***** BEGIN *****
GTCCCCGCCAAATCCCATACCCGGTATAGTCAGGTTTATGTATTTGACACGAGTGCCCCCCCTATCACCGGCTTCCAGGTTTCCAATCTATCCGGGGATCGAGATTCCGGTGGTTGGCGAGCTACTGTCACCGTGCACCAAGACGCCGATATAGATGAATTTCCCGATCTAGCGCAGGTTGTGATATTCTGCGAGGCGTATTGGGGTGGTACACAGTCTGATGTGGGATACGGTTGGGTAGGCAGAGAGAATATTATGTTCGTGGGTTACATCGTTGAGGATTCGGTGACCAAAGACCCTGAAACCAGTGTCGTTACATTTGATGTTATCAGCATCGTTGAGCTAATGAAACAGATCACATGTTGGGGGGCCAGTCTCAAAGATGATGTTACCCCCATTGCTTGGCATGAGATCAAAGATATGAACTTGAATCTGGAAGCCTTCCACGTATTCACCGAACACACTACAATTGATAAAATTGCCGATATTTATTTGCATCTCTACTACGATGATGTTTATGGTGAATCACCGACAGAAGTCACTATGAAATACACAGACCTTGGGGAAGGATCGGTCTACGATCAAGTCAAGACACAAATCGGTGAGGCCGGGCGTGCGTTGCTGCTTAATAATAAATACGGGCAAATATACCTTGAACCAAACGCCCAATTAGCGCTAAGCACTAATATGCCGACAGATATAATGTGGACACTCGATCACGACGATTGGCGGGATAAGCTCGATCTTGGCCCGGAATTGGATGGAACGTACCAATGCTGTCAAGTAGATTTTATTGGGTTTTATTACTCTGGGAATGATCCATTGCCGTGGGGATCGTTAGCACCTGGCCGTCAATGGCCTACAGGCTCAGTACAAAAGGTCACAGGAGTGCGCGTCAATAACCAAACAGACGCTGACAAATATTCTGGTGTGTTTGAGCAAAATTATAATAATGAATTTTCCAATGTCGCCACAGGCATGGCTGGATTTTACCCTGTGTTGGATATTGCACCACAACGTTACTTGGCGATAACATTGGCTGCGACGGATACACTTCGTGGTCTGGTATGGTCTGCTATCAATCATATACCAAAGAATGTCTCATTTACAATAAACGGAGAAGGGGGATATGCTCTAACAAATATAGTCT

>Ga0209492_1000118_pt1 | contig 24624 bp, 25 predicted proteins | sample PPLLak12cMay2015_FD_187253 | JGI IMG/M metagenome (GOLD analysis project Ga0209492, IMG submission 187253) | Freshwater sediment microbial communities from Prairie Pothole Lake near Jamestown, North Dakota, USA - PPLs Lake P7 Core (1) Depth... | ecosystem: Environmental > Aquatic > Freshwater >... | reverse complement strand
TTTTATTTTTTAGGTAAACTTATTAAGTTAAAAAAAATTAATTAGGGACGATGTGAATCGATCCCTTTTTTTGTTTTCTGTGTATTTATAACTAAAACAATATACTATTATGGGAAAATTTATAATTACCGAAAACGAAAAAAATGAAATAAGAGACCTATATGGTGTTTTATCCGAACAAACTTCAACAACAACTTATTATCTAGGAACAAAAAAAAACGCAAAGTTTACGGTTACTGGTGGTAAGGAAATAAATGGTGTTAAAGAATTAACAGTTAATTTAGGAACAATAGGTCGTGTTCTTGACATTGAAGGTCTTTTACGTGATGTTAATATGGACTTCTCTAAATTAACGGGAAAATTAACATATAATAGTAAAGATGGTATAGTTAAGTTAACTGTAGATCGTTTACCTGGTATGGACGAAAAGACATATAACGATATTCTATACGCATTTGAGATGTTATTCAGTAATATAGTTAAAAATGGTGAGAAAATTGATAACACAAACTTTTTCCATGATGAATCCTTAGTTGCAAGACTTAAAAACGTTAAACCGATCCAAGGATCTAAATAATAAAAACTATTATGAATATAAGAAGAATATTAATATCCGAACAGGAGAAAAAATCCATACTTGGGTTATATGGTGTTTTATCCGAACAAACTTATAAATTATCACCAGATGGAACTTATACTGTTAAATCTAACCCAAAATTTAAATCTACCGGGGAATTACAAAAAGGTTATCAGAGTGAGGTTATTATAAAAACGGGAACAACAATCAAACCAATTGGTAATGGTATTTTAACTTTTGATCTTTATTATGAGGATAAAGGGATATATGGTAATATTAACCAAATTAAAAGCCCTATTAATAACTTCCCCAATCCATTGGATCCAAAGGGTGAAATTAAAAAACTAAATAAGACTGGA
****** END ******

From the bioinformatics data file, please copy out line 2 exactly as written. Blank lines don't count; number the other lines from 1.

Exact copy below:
>Ga0209492_1000118_pt1 | contig 24624 bp, 25 predicted proteins | sample PPLLak12cMay2015_FD_187253 | JGI IMG/M metagenome (GOLD analysis project Ga0209492, IMG submission 187253) | Freshwater sediment microbial communities from Prairie Pothole Lake near Jamestown, North Dakota, USA - PPLs Lake P7 Core (1) Depth... | ecosystem: Environmental > Aquatic > Freshwater >... | reverse complement strand